By Brian Wojtalewicz.
Originally published in The Appleton Press on December 16, 2003.
It seems like just a few summers ago that I was throwing baseballs as a little league coach in Holloway. It’s easy to remember a big, good-natured kid named Jake Enke. He is now an Army infantryman, and I am so happy to learn that he is back safe from the war in Iraq. Being a parent, I can only imagine the daily stress that his parents, Dan and Cindy, and other parents and families of our military live with.
I can’t imagine the depth of fear for a soldier in a guerilla war, knowing at any minute that a planted bomb or someone with a rifle may maim you or end your life. Then there is the horror of killing another human being. In a guerilla war, the chances of civilians dying are so much higher.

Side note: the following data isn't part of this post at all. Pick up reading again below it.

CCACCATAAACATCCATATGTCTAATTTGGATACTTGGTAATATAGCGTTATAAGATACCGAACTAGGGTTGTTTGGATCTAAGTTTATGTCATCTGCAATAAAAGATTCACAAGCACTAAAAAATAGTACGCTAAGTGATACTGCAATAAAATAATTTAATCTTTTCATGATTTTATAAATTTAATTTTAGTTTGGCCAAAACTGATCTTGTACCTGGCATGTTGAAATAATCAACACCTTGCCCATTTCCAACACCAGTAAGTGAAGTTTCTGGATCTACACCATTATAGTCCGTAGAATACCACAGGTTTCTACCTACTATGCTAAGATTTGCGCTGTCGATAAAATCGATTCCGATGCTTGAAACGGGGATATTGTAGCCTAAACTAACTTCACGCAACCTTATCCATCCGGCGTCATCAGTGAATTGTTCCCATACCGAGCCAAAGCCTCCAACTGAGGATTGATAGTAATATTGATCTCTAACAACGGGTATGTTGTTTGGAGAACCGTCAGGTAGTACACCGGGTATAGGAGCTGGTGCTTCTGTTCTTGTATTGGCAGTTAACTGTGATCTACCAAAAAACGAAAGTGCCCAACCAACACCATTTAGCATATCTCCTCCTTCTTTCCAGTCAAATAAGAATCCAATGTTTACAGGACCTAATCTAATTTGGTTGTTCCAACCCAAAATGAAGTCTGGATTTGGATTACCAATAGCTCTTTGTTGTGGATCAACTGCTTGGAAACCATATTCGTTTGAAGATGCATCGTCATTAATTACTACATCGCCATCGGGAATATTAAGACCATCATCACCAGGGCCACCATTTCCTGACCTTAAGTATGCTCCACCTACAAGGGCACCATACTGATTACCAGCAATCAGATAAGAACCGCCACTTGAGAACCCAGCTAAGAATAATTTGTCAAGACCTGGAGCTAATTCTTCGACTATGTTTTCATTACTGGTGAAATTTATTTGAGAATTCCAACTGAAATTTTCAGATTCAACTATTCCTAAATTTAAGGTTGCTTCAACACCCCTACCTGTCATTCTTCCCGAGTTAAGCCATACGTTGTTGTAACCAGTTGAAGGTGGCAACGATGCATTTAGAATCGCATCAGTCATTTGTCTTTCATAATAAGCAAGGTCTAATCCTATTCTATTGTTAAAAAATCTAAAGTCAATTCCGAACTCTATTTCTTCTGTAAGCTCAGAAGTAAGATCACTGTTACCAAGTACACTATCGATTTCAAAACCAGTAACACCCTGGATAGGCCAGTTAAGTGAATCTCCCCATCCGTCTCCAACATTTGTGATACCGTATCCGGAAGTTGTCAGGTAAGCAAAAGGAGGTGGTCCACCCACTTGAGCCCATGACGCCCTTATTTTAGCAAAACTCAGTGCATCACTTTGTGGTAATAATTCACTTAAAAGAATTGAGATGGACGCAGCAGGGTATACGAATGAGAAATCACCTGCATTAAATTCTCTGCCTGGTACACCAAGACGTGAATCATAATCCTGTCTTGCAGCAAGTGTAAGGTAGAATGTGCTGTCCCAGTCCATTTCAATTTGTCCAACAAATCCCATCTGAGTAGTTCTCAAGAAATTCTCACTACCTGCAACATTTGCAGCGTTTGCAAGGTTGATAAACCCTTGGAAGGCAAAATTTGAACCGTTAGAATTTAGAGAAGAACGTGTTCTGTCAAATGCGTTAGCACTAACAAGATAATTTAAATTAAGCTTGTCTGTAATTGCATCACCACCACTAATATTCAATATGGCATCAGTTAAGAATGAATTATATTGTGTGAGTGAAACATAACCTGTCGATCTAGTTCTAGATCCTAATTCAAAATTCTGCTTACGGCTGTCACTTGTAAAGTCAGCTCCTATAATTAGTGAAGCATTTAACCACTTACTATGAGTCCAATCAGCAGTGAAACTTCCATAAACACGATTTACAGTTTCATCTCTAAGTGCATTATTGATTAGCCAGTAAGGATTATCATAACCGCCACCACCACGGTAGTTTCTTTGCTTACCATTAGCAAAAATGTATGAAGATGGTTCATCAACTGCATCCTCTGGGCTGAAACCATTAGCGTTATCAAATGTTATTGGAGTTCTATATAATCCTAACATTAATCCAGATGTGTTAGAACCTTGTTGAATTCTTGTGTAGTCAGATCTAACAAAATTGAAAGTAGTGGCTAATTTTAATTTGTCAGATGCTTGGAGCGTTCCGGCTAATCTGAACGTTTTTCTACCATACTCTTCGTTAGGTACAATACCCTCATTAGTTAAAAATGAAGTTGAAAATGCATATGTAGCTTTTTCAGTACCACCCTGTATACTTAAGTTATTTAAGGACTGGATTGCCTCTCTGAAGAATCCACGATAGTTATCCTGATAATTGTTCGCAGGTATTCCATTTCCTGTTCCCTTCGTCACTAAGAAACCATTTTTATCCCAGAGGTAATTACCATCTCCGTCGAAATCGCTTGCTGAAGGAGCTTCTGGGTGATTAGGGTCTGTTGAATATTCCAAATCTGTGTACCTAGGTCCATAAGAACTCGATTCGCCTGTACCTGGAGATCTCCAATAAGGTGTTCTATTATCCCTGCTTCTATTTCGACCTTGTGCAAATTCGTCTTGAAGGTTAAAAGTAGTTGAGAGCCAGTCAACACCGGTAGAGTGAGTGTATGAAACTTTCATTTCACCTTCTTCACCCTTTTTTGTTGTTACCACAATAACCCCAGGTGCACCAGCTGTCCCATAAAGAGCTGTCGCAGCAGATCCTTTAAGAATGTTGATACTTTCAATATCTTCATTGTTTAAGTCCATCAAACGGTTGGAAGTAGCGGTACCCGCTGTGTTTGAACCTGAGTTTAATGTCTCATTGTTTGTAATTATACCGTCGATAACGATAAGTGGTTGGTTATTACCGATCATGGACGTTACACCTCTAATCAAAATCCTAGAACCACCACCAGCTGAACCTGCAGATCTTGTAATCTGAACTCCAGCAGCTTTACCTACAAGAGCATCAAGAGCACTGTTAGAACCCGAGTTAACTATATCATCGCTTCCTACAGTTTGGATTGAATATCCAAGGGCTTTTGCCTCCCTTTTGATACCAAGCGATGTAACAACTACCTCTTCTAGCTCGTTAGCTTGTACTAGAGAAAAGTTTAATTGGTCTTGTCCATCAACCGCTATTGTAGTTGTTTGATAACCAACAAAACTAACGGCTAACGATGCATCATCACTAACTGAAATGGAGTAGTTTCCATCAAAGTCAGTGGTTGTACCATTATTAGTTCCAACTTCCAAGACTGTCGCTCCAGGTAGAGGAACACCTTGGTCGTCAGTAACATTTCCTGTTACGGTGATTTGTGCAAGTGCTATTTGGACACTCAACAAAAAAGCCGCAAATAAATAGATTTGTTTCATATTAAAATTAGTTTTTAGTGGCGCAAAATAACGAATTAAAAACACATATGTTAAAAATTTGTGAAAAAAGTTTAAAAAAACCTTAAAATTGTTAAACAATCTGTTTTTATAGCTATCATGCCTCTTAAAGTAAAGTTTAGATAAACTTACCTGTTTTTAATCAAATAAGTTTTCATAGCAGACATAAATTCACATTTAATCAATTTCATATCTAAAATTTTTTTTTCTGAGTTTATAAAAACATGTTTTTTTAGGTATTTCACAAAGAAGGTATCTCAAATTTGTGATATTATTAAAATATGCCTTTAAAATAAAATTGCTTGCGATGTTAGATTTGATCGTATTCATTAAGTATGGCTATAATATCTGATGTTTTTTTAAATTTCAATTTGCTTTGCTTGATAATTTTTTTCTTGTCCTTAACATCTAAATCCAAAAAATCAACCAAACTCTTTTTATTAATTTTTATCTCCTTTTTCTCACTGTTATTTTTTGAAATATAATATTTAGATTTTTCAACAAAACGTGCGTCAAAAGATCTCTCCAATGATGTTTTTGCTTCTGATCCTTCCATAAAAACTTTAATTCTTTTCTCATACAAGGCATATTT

Six Afghani children were crushed to death when a wall in their village collapsed on them during an attack by American Special Forces. In a field near another dirt-poor village, nine more Iraqi children were slaughtered with bombs by American A-10 jets. Both times our military were pursuing suspected terrorists. Must it be done this way? Imagine if six or nine of the kids in our little village were killed by the bombs of a rich foreign country? Pick out any children in this village you personally know. Do you think the parents, brothers, uncles, cousins, friends, and others from that area might be thinking revenge? Will those people in Afghanistan be good terrorist recruiting ground? Even if our only concern was American lives and interests, shouldn’t we be extremely concerned and demand better conduct on policy? It’s those kids in Afghanistan that keep rolling back in my mind. I don’t have to have thrown baseballs to them to know that they never deserved this. What would they think of us, as we so spectacularly celebrate the birth of the man who taught us to “do onto others as you would have done onto you?”